Smith offers a kaleidoscopic vision of heaven in American history, with Puritans celebrating the glory of God; Victorians---family, friends, and fellowship; moderns---the realization of one's potential. Draws on a grand assortment of sources: art, music, sociology, psychology, folklore, sermons, hymns, poetry, fiction, and devotional books. 368 pages, hardcover. Oxford University.
Does heaven exist? If so, what is it like? And how does one get in? Throughout history, painters, poets, philosophers, pastors, and many ordinary people have pondered these questions. Perhaps no other topic captures the popular imagination quite like heaven.
Gary Scott Smith examines how Americans from the Puritans to the present have imagined heaven. He argues that whether Americans have perceived heaven as reality or fantasy, as God's home or a human invention, as a source of inspiration and comfort or an opiate that distracts from earthly life, or as a place of worship or a perpetual playground has varied largely according to the spirit of the age. In the colonial era, conceptions of heaven focused primarily on the glory of God. For the Victorians, heaven was a warm, comfortable home where people would live forever with their family and friends. Today, heaven is often less distinctively Christian and more of a celestial entertainment center or a paradise where everyone can reach his full potential.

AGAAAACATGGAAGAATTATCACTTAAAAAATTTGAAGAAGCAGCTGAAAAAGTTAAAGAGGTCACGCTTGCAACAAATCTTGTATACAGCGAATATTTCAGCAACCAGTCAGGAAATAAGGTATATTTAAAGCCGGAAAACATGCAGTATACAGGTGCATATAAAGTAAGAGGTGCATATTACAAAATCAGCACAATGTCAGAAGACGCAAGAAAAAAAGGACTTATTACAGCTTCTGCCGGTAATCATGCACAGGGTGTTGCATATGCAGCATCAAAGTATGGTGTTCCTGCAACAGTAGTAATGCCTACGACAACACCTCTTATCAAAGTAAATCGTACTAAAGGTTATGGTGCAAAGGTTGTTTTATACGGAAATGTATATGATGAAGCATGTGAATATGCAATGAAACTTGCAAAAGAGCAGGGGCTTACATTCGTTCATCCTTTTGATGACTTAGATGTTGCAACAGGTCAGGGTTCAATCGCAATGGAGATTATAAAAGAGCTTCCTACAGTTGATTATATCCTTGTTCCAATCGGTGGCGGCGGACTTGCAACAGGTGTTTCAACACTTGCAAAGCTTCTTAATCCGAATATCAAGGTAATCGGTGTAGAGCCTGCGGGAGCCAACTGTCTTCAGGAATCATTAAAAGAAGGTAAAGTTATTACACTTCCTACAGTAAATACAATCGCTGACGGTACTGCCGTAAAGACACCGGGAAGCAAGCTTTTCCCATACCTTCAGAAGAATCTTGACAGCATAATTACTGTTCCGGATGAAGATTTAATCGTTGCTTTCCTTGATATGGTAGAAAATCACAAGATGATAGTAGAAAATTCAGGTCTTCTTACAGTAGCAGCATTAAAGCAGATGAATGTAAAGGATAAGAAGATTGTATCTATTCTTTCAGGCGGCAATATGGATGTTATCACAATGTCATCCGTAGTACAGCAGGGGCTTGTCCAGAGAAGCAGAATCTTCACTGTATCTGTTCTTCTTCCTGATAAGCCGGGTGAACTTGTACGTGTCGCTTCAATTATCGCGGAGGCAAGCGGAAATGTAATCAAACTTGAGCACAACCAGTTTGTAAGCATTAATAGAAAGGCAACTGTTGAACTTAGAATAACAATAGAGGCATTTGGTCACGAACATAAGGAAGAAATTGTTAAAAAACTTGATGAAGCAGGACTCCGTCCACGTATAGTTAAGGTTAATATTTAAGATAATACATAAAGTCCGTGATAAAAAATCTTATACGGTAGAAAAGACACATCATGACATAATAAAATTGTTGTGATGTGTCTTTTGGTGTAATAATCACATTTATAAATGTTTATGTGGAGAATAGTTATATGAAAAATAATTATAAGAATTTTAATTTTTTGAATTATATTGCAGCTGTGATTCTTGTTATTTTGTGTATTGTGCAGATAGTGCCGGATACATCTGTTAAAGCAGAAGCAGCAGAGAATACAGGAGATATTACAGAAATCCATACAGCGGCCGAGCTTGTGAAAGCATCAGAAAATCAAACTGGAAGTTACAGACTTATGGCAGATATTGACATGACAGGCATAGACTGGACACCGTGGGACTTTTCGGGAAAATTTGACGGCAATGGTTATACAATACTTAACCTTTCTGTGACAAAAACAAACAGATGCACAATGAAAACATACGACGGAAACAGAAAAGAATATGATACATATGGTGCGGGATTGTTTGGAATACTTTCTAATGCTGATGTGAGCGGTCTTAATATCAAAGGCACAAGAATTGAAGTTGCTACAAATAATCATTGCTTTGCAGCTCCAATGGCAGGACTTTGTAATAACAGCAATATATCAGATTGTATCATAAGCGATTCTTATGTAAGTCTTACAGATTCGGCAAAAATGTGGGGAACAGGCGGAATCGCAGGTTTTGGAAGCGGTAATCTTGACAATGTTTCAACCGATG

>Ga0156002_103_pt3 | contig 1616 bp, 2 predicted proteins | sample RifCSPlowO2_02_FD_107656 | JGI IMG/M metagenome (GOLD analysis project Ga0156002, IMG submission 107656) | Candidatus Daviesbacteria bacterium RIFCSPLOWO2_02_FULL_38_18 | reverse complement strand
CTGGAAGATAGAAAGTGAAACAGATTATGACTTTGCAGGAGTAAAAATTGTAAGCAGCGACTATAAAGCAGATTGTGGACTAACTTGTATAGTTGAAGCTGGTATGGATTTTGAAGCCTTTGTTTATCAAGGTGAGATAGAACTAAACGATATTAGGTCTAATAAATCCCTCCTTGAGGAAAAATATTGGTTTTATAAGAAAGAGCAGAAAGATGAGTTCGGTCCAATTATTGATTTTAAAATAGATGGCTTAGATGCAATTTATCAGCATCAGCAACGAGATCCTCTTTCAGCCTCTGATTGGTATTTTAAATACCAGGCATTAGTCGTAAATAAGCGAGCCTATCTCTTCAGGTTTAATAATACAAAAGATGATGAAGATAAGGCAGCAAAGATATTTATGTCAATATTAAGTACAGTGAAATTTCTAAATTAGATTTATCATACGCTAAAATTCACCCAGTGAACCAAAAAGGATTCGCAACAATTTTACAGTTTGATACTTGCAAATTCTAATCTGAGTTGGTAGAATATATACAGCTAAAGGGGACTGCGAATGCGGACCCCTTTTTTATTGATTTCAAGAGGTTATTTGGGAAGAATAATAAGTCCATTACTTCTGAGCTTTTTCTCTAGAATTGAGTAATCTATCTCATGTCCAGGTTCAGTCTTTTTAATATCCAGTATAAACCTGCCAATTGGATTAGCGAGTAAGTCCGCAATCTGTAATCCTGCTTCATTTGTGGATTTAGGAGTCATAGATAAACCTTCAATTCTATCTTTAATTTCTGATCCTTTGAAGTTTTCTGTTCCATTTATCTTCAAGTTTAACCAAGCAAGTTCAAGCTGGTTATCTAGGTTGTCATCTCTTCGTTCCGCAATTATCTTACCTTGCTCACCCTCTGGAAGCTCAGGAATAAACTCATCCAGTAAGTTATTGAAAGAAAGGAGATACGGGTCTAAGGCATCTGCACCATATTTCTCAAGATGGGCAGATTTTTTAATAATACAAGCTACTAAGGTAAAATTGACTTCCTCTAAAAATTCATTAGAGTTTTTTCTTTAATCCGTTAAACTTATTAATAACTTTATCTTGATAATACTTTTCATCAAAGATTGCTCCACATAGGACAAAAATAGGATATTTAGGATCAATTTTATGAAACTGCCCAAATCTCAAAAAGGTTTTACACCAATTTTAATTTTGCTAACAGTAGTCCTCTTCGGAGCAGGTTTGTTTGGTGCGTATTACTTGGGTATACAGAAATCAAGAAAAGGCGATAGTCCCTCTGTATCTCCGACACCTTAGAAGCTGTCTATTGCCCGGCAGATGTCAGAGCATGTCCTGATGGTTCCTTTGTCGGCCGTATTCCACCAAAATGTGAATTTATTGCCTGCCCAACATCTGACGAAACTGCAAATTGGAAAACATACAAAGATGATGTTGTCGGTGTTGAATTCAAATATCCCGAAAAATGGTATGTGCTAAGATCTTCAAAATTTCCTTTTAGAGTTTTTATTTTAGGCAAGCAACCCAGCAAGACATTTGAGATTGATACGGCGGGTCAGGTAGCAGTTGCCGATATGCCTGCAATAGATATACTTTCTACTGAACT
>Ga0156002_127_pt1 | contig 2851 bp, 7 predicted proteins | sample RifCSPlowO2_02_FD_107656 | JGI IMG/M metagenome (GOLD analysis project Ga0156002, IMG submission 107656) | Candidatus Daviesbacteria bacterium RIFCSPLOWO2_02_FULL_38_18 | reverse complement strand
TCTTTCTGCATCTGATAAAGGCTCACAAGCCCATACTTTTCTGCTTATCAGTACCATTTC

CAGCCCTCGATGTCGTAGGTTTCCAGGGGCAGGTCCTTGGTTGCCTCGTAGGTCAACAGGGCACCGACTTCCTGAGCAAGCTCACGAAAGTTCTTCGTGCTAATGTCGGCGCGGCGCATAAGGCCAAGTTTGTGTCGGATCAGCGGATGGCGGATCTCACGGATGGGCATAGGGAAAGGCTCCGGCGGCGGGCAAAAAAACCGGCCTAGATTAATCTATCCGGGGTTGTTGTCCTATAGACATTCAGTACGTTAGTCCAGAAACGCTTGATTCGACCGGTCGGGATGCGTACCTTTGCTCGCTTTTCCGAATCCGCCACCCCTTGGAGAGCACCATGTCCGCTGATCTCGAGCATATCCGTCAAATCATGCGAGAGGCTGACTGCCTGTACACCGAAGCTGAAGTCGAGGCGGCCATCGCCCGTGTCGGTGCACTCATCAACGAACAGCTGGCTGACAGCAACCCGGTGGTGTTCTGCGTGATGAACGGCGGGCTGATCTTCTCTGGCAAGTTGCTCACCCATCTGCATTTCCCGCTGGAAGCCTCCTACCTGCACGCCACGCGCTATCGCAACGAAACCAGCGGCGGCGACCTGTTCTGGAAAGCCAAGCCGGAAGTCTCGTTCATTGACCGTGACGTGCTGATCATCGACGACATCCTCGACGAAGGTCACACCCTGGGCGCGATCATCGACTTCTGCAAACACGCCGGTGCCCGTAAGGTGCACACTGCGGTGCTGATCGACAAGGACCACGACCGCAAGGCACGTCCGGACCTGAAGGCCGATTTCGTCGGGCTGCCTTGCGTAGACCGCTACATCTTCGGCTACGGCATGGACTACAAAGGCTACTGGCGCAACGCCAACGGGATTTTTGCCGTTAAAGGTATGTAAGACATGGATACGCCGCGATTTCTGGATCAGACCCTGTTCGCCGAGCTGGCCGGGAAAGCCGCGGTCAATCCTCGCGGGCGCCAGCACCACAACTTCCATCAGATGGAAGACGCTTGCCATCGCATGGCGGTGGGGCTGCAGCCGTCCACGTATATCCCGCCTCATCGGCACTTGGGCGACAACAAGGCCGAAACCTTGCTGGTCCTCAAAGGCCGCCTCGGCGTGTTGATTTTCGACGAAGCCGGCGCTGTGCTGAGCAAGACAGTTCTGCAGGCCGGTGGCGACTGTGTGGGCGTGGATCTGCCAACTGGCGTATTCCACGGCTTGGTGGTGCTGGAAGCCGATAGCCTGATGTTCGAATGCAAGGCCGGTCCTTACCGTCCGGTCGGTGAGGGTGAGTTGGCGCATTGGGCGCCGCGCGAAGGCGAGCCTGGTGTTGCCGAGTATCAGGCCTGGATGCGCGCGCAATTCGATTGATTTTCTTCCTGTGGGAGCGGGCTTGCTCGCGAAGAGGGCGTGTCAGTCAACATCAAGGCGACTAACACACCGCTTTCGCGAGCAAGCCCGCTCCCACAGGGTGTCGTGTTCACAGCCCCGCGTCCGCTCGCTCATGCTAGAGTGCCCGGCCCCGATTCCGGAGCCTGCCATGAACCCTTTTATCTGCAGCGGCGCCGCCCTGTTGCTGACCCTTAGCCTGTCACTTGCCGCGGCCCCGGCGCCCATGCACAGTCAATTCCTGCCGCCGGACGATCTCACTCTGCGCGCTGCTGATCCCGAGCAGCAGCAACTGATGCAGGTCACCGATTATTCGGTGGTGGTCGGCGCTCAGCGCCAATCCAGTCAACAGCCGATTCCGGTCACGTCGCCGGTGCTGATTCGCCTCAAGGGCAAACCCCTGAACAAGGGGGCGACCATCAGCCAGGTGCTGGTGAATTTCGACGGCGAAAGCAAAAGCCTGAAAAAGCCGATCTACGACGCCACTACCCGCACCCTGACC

Drawing on an astounding array of sources, including works of art, music, sociology, psychology, folklore, liturgy, sermons, poetry, fiction, jokes, and devotional books, Smith paints a sweeping, provocative portrait of what Americans-from Jonathan Edwards to Mitch Albom-have thought about heaven.
Gary Scott Smith is Professor of History at Grove City College, in Pennsylvania. He is the author, most recently, of Faith and the Presidency: From George Washington to George W. Bush.
Smith (Faith and the Presidency) is a historian, and he offers a historical survey of American views of heaven, from Puritan to postmodern, divvying up the centuries into a number of different eras that generated different conceptions of the afterlife (the First Great Awakening, slavery and the Civil War, etc.) His work is formidably footnoted; the good news is he has done meticulous homework. The bad news is his writing is hard to read; many sentences contain partial quotes to convey what a particular individual said. He argues that Jonathan Edwards, whose "Sinners in the Hands of an Angry God" is a classic sermon, actually preached more frequently on heaven than hell. But he is less original in his review of current ideas of heaven; that they reflect a culture that has substituted therapy for religion is a well-worn analysis. Readers curious about this eternally fascinating subject will do better with authors such as Lisa Miller. (June) Copyright 2011 Reed Business Information.